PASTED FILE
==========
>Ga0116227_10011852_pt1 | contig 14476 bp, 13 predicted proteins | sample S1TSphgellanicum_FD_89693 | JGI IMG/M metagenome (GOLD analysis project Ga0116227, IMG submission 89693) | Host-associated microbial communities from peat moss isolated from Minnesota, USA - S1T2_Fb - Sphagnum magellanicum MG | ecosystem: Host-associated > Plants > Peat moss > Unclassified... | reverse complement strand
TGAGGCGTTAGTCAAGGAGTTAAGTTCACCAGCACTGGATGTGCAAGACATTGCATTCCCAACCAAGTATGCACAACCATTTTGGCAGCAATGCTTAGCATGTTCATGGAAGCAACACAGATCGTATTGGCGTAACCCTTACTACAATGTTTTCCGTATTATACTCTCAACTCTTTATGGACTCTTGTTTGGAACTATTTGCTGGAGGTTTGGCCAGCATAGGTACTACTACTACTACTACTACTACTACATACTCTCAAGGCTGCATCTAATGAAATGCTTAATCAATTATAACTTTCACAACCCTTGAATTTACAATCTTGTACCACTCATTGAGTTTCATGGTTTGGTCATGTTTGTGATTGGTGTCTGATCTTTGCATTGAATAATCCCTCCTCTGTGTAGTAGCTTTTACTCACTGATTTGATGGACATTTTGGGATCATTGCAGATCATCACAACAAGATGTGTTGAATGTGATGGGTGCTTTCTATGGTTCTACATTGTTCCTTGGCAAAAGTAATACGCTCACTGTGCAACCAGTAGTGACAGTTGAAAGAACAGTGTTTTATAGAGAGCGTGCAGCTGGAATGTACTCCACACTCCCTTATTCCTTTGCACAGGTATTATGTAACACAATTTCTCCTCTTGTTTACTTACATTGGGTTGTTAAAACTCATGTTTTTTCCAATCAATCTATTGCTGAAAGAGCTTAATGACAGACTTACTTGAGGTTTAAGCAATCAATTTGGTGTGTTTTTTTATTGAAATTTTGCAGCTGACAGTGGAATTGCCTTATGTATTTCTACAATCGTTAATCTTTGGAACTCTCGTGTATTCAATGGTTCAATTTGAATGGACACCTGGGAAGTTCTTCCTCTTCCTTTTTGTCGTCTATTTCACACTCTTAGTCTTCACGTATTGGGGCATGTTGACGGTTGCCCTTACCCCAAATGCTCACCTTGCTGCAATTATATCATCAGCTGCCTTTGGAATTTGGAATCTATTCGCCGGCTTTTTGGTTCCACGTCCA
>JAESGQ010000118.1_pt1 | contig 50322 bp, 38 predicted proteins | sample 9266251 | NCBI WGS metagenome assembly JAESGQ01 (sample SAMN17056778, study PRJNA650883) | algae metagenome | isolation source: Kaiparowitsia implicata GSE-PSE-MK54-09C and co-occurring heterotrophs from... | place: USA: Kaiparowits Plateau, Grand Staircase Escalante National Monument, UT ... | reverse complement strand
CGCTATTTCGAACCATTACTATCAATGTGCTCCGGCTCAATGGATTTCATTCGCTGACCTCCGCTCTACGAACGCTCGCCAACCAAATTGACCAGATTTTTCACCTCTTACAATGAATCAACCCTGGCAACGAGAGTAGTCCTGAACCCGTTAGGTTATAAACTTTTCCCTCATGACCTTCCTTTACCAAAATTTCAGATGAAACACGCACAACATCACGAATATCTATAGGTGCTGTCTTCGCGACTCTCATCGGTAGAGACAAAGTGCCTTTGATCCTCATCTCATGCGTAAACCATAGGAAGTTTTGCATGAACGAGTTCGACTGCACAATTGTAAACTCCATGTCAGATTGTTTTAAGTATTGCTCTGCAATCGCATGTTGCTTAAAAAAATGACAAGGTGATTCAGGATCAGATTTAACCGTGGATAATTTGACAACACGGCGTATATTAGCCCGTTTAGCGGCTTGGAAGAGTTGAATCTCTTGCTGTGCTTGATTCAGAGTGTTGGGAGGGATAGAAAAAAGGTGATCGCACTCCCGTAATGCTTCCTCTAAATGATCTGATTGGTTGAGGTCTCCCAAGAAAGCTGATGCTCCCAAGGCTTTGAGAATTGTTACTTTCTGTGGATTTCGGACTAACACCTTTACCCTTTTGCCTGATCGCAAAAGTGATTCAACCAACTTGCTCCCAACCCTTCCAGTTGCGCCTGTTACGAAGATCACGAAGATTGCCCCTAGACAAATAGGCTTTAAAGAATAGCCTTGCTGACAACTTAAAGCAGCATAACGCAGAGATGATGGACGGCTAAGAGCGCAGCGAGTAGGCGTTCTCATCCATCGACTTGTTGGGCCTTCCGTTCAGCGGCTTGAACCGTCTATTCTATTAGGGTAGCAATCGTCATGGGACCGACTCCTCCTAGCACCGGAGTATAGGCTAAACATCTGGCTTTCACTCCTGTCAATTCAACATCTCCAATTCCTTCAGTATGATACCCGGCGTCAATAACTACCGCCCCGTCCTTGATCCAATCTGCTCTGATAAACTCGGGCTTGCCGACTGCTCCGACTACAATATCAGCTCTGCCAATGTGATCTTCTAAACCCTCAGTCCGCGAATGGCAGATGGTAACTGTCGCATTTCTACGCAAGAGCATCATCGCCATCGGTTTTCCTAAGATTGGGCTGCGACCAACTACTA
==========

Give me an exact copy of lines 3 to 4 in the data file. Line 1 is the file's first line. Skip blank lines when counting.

>JAESGQ010000118.1_pt1 | contig 50322 bp, 38 predicted proteins | sample 9266251 | NCBI WGS metagenome assembly JAESGQ01 (sample SAMN17056778, study PRJNA650883) | algae metagenome | isolation source: Kaiparowitsia implicata GSE-PSE-MK54-09C and co-occurring heterotrophs from... | place: USA: Kaiparowits Plateau, Grand Staircase Escalante National Monument, UT ... | reverse complement strand
CGCTATTTCGAACCATTACTATCAATGTGCTCCGGCTCAATGGATTTCATTCGCTGACCTCCGCTCTACGAACGCTCGCCAACCAAATTGACCAGATTTTTCACCTCTTACAATGAATCAACCCTGGCAACGAGAGTAGTCCTGAACCCGTTAGGTTATAAACTTTTCCCTCATGACCTTCCTTTACCAAAATTTCAGATGAAACACGCACAACATCACGAATATCTATAGGTGCTGTCTTCGCGACTCTCATCGGTAGAGACAAAGTGCCTTTGATCCTCATCTCATGCGTAAACCATAGGAAGTTTTGCATGAACGAGTTCGACTGCACAATTGTAAACTCCATGTCAGATTGTTTTAAGTATTGCTCTGCAATCGCATGTTGCTTAAAAAAATGACAAGGTGATTCAGGATCAGATTTAACCGTGGATAATTTGACAACACGGCGTATATTAGCCCGTTTAGCGGCTTGGAAGAGTTGAATCTCTTGCTGTGCTTGATTCAGAGTGTTGGGAGGGATAGAAAAAAGGTGATCGCACTCCCGTAATGCTTCCTCTAAATGATCTGATTGGTTGAGGTCTCCCAAGAAAGCTGATGCTCCCAAGGCTTTGAGAATTGTTACTTTCTGTGGATTTCGGACTAACACCTTTACCCTTTTGCCTGATCGCAAAAGTGATTCAACCAACTTGCTCCCAACCCTTCCAGTTGCGCCTGTTACGAAGATCACGAAGATTGCCCCTAGACAAATAGGCTTTAAAGAATAGCCTTGCTGACAACTTAAAGCAGCATAACGCAGAGATGATGGACGGCTAAGAGCGCAGCGAGTAGGCGTTCTCATCCATCGACTTGTTGGGCCTTCCGTTCAGCGGCTTGAACCGTCTATTCTATTAGGGTAGCAATCGTCATGGGACCGACTCCTCCTAGCACCGGAGTATAGGCTAAACATCTGGCTTTCACTCCTGTCAATTCAACATCTCCAATTCCTTCAGTATGATACCCGGCGTCAATAACTACCGCCCCGTCCTTGATCCAATCTGCTCTGATAAACTCGGGCTTGCCGACTGCTCCGACTACAATATCAGCTCTGCCAATGTGATCTTCTAAACCCTCAGTCCGCGAATGGCAGATGGTAACTGTCGCATTTCTACGCAAGAGCATCATCGCCATCGGTTTTCCTAAGATTGGGCTGCGACCAACTACTA